High fat and high sugar diet causes steatohepatitis
Wednesday July 17, 2013 (foodconsumer.org) -- A new study in Hepatology confirms prior research that suggests eating a high fat high sugar diet can induce liver diseases such as steatohepatitis.
T. Ishimoto from Division of Renal Diseases and Hypertension, University of Colorado Denver in Aurora, CO, USA and colleagues conducted the study and found the detrimental effect of a high fat and high sugar diet depends on the presence of fructokinase, an enzyme that plays a key role in fructose metabolism. This finding indicates that fructose has something to do with the hepatopathogenesis.
For the current study, both wild type mice and mice with fructokinase knocked out were fed one of the three diets a low fat (11%), or a high fat (36%) or a high fat (36%) and high sucrose (30%) diet for a period of 15 weeks.
Both wild type and fructokinase knockout mice developed obesity with mild hepatic steatosis. In addition, wild type mice fed the high fat and high sucrose diet ended up developing more severe hepatic steatosis, a type of liver disease, with low grade inflammation and fibrosis, compared with the mice without fructokinase.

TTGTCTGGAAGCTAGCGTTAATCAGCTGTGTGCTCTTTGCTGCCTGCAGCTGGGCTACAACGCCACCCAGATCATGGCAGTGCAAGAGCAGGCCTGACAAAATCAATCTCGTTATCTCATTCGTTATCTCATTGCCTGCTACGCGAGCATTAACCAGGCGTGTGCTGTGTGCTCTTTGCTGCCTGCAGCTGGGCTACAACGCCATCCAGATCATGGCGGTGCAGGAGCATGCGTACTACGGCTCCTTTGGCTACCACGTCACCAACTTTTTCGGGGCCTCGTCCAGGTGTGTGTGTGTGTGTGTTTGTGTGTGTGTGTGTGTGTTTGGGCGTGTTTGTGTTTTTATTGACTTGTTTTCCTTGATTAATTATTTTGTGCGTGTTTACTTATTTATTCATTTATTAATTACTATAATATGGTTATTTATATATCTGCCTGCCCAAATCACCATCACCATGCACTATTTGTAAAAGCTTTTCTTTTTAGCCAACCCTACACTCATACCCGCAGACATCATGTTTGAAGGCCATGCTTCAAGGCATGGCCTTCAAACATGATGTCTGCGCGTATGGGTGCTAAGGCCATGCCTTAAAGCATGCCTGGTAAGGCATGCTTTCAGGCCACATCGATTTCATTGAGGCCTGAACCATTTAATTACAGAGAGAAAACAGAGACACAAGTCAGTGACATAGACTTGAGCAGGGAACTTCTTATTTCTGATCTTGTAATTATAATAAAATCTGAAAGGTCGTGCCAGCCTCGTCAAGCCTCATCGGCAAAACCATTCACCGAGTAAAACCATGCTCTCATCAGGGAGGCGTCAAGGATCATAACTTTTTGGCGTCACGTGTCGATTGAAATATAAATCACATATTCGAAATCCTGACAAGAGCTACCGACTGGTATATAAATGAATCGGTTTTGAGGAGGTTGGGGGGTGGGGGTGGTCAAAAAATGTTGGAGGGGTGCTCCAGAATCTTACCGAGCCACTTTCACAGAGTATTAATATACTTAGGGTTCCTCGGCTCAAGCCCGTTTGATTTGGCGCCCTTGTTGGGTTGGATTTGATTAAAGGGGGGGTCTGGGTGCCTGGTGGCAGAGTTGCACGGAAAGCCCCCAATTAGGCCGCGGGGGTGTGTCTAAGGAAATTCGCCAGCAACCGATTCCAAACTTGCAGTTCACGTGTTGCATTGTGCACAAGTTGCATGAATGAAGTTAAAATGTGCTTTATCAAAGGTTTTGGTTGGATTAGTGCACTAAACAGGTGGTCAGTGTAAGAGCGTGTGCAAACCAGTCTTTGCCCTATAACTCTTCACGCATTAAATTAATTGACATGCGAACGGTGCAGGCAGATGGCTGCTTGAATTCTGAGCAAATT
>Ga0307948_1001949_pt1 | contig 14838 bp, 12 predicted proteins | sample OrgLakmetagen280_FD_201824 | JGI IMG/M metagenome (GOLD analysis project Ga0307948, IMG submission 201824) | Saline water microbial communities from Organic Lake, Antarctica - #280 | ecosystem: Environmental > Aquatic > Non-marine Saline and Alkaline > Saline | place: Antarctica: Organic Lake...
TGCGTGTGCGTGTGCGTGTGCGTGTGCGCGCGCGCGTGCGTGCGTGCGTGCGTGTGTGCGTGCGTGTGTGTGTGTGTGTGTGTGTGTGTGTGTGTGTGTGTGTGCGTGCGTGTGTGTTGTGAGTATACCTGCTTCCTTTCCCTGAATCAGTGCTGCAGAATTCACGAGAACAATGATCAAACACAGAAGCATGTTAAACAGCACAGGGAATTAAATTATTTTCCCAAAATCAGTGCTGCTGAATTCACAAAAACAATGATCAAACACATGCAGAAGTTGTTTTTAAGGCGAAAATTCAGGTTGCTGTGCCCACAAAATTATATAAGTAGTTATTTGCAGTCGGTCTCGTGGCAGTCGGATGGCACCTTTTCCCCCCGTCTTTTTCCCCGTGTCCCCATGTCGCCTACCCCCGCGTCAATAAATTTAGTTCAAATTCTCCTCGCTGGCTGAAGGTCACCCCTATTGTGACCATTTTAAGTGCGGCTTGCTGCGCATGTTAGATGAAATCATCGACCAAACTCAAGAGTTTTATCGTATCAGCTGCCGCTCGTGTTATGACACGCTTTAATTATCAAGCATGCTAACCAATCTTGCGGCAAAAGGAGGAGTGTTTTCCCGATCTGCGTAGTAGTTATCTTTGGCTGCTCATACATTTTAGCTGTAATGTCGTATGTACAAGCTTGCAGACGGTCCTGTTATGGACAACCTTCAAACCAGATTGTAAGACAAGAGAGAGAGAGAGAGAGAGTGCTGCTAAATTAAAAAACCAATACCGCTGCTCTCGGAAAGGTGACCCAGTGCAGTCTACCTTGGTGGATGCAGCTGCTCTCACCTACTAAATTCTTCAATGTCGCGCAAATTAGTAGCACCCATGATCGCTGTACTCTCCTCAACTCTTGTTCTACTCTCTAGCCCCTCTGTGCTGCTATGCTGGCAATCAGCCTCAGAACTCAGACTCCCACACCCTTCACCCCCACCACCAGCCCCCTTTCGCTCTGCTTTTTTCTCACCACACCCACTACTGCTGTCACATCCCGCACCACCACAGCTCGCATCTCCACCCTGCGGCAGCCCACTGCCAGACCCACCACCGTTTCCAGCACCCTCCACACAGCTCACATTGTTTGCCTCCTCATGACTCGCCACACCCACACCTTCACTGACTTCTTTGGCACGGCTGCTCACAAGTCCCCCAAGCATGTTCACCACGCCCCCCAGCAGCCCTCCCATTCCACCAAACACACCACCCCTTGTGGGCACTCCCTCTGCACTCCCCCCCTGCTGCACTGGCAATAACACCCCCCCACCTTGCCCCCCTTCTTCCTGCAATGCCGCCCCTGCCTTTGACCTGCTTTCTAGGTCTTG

Some changes were observed in wild mice fed the high fat and high sucrose diet including "increased CD68, TNF-alpha, MCP-1, alpha-smooth muscle actin, and collagen I and TIMP1 expression." These changes, according to the study report, were not seen in the mice with fructokinase knocked out.
The researchers concluded "An additive effect of high fat and high sucrose diet on the development of hepatic steatosis exists. Further, the combination of sucrose with high fat diet may induce steatohepatitis."
"The protection in fructokinase knockout mice suggests a key role for fructose (from sucrose) in this development of steatohepatitis. These studies emphasize the important role of fructose in the development of fatty liver and nonalcoholic steatohepatitis."
Prior research has shown intake of fructose, which is found high in high fructose corn syrup and sucrose, has been recognized as a cause of nonalcoholic fatty liver disease. (Reporting by David Liu, PHD)
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